With the code sites located, you can now focus on publishing the performance data. Writing to performance counters involves using the PerformanceCounter class from the System.Diagnostics namespace. The PerformanceCounter class represents a registered instance of a performance counter. Performance counters are uniquely identified by name; the x class allows you to identify the counter instance you want to work with through its CounterName property. You will also identify the counter through its category name (via the CategoryName property) and through the machine name that is hosting the counter (via the MachineName property). This code will create a 'connection' to our previously created records loaded/sec counter.

// Configure the loadsPerSec counter loadsPerSec = new PerformanceCounter(); // Set the category name loadsPerSec.CategoryName = "Northwind Loader"; // Set the counter name loadsPerSec.CounterName = "Records Loaded/sec"; // Set the machine name loadsPerSec.MachineName = ".";

You will also set the ReadOnly property (to indicate that you want to write into the counter), and the RawValue property. The code uses the RawValue property to directly assign a value to the counter. In the code snippet below, I use RawValue to initialize the counter to 0.

loadsPerSec.ReadOnly = false; loadsPerSec.RawValue = 0;

You can create handles to the other counters in a similar fashion. Once you have the handle to a counter, to record a newly loaded record you just need to call the PerformanceCounter.Increment() method. This method will increment the counter's raw value by 1. Although the records loaded/sec counter represents an average value over time, you don't need to write any other code. The counter handles averaging and other calculations internally.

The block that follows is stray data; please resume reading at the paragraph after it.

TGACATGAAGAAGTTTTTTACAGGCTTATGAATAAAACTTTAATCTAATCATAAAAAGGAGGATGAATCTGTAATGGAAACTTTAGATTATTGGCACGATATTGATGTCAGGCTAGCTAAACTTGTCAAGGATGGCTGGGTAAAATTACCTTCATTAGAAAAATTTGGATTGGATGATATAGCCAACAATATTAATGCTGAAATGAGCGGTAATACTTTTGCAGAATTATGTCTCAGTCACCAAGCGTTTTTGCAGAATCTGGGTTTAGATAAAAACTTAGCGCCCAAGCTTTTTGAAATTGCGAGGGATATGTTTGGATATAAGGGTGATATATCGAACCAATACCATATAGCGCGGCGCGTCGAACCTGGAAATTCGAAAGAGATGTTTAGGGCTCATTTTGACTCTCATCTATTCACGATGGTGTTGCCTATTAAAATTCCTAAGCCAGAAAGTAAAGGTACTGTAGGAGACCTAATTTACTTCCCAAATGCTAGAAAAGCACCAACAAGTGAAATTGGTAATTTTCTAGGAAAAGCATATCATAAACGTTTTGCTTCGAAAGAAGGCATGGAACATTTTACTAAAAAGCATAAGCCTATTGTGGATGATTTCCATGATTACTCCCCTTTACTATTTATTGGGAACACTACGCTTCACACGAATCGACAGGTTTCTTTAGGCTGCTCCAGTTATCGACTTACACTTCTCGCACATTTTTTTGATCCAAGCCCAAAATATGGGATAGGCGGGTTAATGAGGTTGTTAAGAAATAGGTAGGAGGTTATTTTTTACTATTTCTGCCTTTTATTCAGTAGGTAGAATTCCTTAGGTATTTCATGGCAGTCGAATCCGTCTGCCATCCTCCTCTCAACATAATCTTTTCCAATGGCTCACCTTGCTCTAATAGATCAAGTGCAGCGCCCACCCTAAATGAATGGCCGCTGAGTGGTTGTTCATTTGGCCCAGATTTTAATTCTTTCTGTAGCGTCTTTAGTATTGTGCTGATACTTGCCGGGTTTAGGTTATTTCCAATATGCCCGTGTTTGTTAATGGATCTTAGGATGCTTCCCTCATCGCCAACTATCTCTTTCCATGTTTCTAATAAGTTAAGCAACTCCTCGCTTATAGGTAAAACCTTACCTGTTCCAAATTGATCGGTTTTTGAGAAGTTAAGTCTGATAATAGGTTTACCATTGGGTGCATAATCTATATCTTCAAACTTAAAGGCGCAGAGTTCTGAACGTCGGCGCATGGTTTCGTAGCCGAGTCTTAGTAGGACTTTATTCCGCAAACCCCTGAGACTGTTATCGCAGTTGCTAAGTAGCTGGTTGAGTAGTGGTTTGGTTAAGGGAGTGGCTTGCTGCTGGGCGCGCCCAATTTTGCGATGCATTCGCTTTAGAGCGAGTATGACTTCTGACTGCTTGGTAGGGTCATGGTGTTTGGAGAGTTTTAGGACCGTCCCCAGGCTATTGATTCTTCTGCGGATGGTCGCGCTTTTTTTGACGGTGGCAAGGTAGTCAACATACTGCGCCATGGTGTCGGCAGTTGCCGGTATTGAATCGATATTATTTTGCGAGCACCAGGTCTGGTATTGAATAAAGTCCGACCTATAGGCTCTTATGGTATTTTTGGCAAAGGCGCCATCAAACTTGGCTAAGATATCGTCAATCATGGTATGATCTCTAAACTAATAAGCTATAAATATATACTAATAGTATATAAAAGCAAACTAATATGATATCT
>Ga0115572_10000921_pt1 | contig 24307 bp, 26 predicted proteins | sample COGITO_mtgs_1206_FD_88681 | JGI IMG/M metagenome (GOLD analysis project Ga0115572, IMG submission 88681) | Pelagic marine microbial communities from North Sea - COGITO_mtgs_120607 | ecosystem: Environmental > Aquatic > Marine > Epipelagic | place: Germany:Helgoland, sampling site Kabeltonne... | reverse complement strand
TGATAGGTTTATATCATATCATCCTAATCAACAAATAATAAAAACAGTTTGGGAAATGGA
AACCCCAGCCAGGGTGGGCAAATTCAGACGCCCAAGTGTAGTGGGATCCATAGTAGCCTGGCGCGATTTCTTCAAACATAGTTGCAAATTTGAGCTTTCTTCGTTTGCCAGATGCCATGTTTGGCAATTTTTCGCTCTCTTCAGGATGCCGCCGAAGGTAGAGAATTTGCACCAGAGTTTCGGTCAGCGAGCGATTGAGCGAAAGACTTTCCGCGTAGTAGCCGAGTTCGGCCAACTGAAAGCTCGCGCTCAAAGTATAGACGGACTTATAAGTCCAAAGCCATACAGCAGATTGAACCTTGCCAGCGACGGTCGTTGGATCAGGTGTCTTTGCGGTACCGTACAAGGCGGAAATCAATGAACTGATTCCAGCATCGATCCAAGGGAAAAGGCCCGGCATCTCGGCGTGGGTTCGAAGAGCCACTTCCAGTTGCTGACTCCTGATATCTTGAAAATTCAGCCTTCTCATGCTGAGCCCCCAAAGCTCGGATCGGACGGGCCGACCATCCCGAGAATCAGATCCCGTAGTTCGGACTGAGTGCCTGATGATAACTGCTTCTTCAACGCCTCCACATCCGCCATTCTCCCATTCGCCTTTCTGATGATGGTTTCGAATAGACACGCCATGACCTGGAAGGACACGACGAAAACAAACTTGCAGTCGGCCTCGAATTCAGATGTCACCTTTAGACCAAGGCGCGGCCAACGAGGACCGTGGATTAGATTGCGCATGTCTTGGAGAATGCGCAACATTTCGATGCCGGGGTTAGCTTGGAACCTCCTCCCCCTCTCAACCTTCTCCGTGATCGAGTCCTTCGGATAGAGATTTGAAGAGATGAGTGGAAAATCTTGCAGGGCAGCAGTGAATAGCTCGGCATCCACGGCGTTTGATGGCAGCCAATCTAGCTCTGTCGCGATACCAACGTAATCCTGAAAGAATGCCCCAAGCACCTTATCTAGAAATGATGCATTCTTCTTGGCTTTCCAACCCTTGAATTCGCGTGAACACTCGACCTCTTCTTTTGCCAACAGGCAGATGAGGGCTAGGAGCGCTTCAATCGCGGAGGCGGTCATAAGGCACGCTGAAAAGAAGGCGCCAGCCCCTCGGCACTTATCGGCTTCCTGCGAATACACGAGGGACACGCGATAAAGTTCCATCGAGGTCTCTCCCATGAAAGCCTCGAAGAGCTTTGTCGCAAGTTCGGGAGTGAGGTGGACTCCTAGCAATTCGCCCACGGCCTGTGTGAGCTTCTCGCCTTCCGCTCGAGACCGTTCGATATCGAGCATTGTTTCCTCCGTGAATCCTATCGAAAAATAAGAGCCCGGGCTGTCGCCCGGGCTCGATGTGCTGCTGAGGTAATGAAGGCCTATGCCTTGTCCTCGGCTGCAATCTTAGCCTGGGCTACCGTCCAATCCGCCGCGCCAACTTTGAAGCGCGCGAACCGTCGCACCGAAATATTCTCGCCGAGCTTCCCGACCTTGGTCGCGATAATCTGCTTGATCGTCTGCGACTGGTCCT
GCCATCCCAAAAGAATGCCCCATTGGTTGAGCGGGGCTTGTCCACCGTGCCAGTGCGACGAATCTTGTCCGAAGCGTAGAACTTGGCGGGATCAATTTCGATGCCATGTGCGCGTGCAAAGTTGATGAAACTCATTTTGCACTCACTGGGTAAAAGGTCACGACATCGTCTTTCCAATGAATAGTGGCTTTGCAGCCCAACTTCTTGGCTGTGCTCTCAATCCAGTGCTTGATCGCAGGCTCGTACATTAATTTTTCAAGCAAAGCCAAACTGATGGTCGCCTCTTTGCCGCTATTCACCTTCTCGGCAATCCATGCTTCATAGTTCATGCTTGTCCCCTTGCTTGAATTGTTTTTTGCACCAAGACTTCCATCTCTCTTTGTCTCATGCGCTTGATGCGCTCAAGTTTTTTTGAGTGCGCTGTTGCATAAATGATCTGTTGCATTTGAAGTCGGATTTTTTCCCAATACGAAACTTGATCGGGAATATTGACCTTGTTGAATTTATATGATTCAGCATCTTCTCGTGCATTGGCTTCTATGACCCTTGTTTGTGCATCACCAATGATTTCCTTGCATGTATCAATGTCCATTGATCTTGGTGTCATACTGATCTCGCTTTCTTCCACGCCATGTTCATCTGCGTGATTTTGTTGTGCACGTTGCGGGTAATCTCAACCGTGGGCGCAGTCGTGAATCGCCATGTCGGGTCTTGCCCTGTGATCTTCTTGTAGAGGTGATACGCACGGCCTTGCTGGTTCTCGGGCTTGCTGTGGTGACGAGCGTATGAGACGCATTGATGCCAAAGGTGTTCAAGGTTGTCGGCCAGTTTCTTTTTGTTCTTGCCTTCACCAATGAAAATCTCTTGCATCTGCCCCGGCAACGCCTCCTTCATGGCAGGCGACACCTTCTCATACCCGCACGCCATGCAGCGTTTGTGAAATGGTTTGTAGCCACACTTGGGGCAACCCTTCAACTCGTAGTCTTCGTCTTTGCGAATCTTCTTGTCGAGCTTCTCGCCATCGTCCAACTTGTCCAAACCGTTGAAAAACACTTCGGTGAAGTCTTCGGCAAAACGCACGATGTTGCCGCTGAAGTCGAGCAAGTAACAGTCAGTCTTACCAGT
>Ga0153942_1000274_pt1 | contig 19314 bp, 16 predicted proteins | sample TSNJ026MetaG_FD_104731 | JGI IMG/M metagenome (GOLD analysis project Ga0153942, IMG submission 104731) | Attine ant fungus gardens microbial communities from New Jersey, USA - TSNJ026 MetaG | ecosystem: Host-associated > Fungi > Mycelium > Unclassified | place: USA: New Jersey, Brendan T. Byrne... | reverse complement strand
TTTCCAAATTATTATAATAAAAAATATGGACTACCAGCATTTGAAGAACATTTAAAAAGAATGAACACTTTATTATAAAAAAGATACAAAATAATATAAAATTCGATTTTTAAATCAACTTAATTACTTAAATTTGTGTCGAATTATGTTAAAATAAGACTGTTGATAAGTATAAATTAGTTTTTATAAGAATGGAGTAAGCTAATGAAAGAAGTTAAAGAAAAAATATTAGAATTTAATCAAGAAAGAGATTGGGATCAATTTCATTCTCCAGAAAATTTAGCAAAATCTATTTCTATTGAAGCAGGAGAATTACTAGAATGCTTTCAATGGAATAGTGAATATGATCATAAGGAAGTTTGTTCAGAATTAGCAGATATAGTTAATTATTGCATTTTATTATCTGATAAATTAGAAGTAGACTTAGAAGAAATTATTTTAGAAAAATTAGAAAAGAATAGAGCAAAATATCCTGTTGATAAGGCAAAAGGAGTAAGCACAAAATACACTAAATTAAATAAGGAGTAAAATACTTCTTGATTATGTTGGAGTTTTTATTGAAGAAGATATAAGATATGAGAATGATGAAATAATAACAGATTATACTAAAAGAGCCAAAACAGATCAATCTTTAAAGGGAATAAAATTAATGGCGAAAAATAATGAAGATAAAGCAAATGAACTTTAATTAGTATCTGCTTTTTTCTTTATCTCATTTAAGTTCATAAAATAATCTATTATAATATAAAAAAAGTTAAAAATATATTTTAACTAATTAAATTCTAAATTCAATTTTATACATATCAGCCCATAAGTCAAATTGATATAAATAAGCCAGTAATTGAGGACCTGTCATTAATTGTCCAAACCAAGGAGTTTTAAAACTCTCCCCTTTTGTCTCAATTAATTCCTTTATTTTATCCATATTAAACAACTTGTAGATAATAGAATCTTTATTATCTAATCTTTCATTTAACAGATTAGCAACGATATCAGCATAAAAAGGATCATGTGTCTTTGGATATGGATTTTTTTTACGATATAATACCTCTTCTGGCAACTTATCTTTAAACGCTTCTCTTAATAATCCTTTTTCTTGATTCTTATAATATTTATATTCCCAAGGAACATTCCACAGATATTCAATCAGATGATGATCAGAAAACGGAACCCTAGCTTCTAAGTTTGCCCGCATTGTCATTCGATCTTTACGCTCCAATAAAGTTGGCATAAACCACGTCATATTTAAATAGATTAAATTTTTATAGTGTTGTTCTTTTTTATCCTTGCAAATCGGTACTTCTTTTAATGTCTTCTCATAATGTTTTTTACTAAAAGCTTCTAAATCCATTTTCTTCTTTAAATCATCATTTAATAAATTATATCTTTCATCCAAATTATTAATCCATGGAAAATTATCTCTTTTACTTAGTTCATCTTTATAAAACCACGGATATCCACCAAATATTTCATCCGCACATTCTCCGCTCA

loadsPerSec.Increment();

 
Figure 6: This graph shows the DataLoader application in action. At its peak, it processed just short of 1,100 records per second.
Listing 1 shows the completed Loader class. To simplify the code a bit, I created a CounterHelper class (see Listing 2). I use CounterHelper to create the PerformanceCounter objects and expose three public methods that the Loader class uses to increment those counters: IncLoadsPerSec, IncErrorsPerSec, and IncTotalLoaded.

To see the performance counters in action, run the Windows Performance Monitor and then run the data loader application. You begin the load process by dropping a test file into the loader's data directory. Figure 6 shows the performance counters during the load of a file with approximately 31,000 records. Some records contained errors (as shown by the errors/sec counter).

By leveraging performance counters in your applications, you can generate an accurate view of your application's performance levels, whether during the construction phase or after deployment into production. Accompanying source code for this article, in both Visual Basic and C#, is available at http://www.brilliantstorm.com/.



Lars Powers, MCSD .NET has over 12 years of experience designing and implementing solutions on the Microsoft platform. He is the co-author of "Visual Basic Programmer's Guide to the .NET Framework Class Library" (SAMS Publishing). You can reach him here.